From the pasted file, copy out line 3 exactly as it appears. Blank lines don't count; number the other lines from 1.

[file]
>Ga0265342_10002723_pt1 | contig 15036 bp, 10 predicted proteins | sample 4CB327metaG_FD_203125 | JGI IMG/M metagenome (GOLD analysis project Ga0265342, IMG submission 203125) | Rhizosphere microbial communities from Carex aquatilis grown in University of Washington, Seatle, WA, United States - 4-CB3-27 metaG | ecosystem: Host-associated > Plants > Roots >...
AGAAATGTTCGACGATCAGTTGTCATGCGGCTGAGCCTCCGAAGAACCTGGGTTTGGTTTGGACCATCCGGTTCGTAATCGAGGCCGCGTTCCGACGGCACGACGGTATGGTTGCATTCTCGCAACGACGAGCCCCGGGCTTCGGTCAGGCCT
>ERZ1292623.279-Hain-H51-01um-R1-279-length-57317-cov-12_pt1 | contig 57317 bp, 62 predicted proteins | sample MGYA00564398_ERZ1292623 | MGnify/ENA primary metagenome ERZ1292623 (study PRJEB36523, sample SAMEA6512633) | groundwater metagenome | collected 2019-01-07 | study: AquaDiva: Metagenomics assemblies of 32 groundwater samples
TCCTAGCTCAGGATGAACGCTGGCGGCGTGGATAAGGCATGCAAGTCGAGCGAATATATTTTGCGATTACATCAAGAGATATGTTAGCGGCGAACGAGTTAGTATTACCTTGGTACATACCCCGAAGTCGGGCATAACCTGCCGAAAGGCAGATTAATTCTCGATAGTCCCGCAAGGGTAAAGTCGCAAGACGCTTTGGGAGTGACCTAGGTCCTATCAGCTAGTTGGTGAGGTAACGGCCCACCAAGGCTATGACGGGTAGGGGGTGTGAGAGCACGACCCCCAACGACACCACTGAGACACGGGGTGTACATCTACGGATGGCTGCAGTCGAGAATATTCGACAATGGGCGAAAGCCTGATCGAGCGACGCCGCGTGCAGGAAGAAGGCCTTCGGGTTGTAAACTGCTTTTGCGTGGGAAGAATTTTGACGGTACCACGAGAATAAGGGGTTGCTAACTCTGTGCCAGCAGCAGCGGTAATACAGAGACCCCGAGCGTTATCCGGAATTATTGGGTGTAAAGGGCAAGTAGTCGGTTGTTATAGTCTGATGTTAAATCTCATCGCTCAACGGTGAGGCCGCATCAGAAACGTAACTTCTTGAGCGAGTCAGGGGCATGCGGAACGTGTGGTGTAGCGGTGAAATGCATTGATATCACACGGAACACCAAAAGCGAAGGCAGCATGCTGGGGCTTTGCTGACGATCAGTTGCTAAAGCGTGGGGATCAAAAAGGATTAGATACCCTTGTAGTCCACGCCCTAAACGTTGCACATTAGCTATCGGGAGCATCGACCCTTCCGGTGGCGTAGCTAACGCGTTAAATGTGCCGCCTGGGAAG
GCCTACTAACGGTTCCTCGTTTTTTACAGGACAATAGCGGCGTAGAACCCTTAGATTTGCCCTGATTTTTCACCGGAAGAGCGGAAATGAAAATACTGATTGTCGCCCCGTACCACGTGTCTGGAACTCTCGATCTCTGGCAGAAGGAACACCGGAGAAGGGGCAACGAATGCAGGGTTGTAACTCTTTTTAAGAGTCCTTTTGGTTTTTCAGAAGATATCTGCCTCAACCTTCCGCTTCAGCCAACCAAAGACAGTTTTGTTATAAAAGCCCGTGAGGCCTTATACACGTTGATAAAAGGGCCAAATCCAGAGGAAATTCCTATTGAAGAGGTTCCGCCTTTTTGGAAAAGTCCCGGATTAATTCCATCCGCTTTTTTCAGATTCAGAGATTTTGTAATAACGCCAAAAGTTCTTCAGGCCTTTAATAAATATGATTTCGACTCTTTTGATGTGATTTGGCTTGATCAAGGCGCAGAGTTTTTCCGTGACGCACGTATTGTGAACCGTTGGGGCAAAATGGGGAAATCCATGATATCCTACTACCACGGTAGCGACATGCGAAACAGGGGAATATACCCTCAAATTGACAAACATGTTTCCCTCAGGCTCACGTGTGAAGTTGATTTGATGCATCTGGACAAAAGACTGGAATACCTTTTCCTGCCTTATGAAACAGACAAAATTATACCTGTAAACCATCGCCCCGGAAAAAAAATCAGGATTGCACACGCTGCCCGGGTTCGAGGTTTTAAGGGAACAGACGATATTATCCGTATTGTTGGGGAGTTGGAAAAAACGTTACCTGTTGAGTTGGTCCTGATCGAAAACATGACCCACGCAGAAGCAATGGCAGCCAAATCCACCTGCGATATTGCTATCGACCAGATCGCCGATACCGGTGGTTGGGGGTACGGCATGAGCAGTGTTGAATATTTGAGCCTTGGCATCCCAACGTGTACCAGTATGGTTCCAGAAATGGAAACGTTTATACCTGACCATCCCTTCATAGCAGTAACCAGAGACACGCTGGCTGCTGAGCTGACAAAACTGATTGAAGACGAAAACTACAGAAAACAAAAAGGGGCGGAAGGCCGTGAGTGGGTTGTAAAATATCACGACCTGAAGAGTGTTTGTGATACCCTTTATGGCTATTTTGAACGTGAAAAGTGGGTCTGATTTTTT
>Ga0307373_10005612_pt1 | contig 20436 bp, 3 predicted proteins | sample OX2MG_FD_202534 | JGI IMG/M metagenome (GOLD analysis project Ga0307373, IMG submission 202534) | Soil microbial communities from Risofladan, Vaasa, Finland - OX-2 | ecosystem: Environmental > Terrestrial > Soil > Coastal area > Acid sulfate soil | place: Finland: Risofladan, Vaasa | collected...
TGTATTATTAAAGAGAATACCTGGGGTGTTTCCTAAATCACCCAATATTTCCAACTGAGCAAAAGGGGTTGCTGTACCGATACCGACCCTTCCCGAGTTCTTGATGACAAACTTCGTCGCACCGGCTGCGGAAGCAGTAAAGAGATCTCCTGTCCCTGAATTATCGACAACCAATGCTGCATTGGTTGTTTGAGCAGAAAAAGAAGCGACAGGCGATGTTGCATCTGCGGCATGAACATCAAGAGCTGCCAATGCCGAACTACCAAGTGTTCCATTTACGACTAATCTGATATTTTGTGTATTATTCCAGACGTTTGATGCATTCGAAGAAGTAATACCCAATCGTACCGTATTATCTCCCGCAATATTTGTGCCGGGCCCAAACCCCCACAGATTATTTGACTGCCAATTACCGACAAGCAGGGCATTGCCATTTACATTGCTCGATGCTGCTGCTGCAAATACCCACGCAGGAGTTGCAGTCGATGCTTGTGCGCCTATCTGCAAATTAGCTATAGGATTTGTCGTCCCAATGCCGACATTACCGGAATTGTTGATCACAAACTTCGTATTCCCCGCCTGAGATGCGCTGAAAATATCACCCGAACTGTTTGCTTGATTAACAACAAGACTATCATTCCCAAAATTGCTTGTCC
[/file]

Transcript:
>ERZ1292623.279-Hain-H51-01um-R1-279-length-57317-cov-12_pt1 | contig 57317 bp, 62 predicted proteins | sample MGYA00564398_ERZ1292623 | MGnify/ENA primary metagenome ERZ1292623 (study PRJEB36523, sample SAMEA6512633) | groundwater metagenome | collected 2019-01-07 | study: AquaDiva: Metagenomics assemblies of 32 groundwater samples